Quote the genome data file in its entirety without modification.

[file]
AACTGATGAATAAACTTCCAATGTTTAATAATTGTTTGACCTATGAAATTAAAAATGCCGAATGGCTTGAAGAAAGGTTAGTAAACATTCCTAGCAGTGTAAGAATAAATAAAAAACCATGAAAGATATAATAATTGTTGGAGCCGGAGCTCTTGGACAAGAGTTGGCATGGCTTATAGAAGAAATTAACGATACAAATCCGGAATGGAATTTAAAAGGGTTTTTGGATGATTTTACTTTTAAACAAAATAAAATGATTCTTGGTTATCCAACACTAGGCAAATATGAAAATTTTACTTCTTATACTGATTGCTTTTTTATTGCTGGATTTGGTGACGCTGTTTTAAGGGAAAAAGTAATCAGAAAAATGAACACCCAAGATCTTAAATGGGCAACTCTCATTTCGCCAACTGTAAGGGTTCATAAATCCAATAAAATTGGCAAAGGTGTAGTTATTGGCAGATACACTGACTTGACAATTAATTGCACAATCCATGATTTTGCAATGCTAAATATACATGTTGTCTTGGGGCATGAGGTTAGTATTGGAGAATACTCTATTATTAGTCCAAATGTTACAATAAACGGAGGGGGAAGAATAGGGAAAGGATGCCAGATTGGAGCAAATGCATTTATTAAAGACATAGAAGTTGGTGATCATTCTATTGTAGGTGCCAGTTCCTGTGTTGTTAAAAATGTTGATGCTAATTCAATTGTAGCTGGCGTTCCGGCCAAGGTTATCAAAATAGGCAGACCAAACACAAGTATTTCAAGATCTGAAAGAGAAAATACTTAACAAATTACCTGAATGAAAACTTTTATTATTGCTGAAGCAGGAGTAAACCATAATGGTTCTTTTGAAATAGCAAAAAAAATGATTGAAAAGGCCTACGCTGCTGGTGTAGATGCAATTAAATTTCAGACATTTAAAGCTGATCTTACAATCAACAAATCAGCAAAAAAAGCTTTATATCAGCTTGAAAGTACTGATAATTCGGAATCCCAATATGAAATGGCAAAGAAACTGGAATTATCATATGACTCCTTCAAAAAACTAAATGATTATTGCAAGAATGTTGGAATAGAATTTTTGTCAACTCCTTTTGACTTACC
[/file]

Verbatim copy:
AACTGATGAATAAACTTCCAATGTTTAATAATTGTTTGACCTATGAAATTAAAAATGCCGAATGGCTTGAAGAAAGGTTAGTAAACATTCCTAGCAGTGTAAGAATAAATAAAAAACCATGAAAGATATAATAATTGTTGGAGCCGGAGCTCTTGGACAAGAGTTGGCATGGCTTATAGAAGAAATTAACGATACAAATCCGGAATGGAATTTAAAAGGGTTTTTGGATGATTTTACTTTTAAACAAAATAAAATGATTCTTGGTTATCCAACACTAGGCAAATATGAAAATTTTACTTCTTATACTGATTGCTTTTTTATTGCTGGATTTGGTGACGCTGTTTTAAGGGAAAAAGTAATCAGAAAAATGAACACCCAAGATCTTAAATGGGCAACTCTCATTTCGCCAACTGTAAGGGTTCATAAATCCAATAAAATTGGCAAAGGTGTAGTTATTGGCAGATACACTGACTTGACAATTAATTGCACAATCCATGATTTTGCAATGCTAAATATACATGTTGTCTTGGGGCATGAGGTTAGTATTGGAGAATACTCTATTATTAGTCCAAATGTTACAATAAACGGAGGGGGAAGAATAGGGAAAGGATGCCAGATTGGAGCAAATGCATTTATTAAAGACATAGAAGTTGGTGATCATTCTATTGTAGGTGCCAGTTCCTGTGTTGTTAAAAATGTTGATGCTAATTCAATTGTAGCTGGCGTTCCGGCCAAGGTTATCAAAATAGGCAGACCAAACACAAGTATTTCAAGATCTGAAAGAGAAAATACTTAACAAATTACCTGAATGAAAACTTTTATTATTGCTGAAGCAGGAGTAAACCATAATGGTTCTTTTGAAATAGCAAAAAAAATGATTGAAAAGGCCTACGCTGCTGGTGTAGATGCAATTAAATTTCAGACATTTAAAGCTGATCTTACAATCAACAAATCAGCAAAAAAAGCTTTATATCAGCTTGAAAGTACTGATAATTCGGAATCCCAATATGAAATGGCAAAGAAACTGGAATTATCATATGACTCCTTCAAAAAACTAAATGATTATTGCAAGAATGTTGGAATAGAATTTTTGTCAACTCCTTTTGACTTACC